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5 Leadership Lessons: Listen, Learn, Lead

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5 Leadership Lessons: Listen, Learn, Lead

Hear Ye! Hear Ye! We all go through life half-aware sometimes.

We have to – there’s so much input these days that if we actually paid attention to it all, we’d be in a straightjacket within weeks. Advertising, social media, music, TV, mobile devices and apps, games, big data, the crazy-quilt cacophony of social media life — a million voices all competing for our hearts, minds and pocketbooks. It’s all too much to handle. So we don’t. We basically hit the mute button on the vast majority of the sensory tsunami. It’s really a matter of self-preservation.

Except when it’s a matter of self-destruction. For a leader – or anyone else who wants to succeed at hiring and retaining the very best talent – listening is a crucial skill. Because when you tune the wrong people (talent) and information out, you’re depriving yourself of priceless tools that will enable you to take your career, and life, to new levels of workplace fulfillment, reward and fun.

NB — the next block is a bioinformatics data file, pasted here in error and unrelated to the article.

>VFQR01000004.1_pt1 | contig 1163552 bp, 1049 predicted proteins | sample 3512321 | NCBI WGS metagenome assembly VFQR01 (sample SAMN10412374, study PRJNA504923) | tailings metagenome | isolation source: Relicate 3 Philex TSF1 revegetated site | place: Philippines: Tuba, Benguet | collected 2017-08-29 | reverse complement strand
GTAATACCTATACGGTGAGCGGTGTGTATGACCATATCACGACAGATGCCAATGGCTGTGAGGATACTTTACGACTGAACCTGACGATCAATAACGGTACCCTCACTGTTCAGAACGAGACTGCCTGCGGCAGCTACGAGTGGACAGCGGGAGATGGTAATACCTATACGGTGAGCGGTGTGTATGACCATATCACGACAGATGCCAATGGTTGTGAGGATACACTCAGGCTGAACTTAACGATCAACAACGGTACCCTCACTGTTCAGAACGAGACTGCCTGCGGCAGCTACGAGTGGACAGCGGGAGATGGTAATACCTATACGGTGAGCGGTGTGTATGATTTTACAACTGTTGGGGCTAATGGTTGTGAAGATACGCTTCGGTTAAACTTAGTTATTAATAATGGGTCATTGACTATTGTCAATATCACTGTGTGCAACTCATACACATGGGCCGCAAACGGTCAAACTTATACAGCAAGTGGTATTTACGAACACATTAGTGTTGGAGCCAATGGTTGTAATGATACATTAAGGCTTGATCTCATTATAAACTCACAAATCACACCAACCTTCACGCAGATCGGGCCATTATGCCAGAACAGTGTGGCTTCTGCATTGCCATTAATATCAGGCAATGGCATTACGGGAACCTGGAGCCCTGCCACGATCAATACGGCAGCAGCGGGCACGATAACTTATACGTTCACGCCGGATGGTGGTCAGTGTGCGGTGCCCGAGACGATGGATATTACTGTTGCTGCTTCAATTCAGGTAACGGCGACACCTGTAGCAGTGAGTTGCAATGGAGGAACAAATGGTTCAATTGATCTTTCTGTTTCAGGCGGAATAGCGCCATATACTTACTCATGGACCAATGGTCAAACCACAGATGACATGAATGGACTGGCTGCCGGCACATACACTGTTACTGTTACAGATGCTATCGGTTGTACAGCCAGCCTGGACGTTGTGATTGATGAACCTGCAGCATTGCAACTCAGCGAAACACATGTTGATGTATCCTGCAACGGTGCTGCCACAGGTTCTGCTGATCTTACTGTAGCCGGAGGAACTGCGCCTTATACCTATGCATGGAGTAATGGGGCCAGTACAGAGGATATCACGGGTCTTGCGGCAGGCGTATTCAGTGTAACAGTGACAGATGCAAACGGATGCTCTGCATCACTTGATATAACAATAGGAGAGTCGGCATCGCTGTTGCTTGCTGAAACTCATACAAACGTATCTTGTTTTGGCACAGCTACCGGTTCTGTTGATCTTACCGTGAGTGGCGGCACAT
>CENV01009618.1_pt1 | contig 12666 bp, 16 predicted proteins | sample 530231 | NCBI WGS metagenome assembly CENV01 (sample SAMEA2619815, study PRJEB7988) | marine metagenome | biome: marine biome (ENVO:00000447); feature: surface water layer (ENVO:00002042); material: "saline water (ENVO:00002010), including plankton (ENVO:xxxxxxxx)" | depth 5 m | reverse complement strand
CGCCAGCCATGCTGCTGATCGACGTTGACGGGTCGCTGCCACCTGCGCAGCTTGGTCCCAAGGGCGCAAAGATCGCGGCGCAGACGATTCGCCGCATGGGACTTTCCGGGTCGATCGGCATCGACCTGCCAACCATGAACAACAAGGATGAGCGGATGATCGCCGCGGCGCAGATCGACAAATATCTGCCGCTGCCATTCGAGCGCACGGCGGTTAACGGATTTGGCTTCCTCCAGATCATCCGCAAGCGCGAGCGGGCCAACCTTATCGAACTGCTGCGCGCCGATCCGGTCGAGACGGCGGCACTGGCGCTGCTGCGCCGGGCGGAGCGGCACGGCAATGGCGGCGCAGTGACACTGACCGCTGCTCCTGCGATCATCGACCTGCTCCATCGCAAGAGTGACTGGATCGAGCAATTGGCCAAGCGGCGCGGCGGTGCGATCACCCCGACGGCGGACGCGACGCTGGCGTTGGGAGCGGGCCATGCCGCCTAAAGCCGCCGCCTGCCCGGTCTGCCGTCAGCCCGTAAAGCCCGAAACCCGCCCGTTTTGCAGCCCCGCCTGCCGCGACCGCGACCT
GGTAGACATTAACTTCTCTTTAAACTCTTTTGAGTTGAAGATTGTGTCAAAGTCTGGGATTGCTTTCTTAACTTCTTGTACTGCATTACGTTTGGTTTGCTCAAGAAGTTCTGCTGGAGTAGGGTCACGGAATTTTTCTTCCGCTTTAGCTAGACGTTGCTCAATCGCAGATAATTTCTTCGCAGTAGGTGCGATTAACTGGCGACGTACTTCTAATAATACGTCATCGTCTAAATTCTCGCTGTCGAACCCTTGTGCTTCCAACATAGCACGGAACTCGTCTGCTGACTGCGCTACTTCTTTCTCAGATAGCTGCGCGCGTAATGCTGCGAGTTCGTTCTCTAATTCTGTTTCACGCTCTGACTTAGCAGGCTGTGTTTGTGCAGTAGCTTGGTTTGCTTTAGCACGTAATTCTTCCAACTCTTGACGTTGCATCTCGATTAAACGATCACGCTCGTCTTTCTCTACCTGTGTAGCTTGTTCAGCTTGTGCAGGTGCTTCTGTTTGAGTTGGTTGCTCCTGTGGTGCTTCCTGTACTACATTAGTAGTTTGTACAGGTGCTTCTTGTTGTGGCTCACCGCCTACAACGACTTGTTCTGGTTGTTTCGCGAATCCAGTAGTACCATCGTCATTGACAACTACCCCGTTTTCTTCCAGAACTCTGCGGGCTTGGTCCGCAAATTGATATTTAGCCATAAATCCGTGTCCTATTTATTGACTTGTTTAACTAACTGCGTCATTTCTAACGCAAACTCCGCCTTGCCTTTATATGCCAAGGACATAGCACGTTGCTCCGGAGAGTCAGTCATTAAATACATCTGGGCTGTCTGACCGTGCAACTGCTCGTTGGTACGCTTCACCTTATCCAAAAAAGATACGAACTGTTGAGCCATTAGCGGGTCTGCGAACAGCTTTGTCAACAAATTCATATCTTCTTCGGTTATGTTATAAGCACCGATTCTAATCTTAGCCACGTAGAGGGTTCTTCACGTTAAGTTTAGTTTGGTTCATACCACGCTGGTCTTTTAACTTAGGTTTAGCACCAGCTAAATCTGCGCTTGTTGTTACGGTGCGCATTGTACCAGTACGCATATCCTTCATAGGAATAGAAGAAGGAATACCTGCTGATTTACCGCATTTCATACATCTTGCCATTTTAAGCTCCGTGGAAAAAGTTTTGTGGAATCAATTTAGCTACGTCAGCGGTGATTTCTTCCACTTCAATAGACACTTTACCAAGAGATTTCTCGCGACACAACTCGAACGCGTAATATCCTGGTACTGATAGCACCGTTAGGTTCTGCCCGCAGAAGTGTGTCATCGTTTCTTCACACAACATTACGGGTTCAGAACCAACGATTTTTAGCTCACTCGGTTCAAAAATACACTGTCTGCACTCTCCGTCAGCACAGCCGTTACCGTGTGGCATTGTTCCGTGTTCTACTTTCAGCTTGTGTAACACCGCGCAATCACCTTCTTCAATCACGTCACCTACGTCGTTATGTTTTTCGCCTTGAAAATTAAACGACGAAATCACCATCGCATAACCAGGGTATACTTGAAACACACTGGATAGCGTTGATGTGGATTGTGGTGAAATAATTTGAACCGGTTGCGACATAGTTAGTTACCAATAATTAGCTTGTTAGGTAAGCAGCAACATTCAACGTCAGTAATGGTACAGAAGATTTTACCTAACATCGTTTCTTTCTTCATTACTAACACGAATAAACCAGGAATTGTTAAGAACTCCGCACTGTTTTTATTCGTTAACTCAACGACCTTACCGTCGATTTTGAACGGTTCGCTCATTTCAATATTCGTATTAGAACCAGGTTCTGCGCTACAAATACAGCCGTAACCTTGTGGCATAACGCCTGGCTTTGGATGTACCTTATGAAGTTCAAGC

To reach our full potential, we must master the art of listening. Really listening. Which means awareness. Which means thinking about what we hear. Which means applying it, if possible, to the leadership challenges at hand.

The art of listening isn’t difficult to master. And when you have, new worlds open up. It’s exciting.

Here Are 5 Steps To Help You Keep Your Best Talent Happy:

1) Take An Input Inventory. There’s just too much stimuli and information coming at us. We would drown in the tidal wave if we tried to absorb it all. So take an inventory of where the valuable information and insight lies. Who in your work life should you be listening to? Who in your personal life? Which social media channels are relevant? Can you apply online filters to automatically filter some of the useless clutter that assaults us? Write down your inventory. Expand or contract it as your listening skills improve.

 2) Stretch Your Muscles. Now that you have an idea of who and what you should be listening to, start to practice. Within the next 24 hours, seek out someone who you think is smart and insightful and pick his or her brain on a specific topic. Thank them, and then go write down what they said and anything actionable that you have gleaned from it. This exercise starts to train our ears and brains to be in sync. It gets easier with time. And it’s fun!

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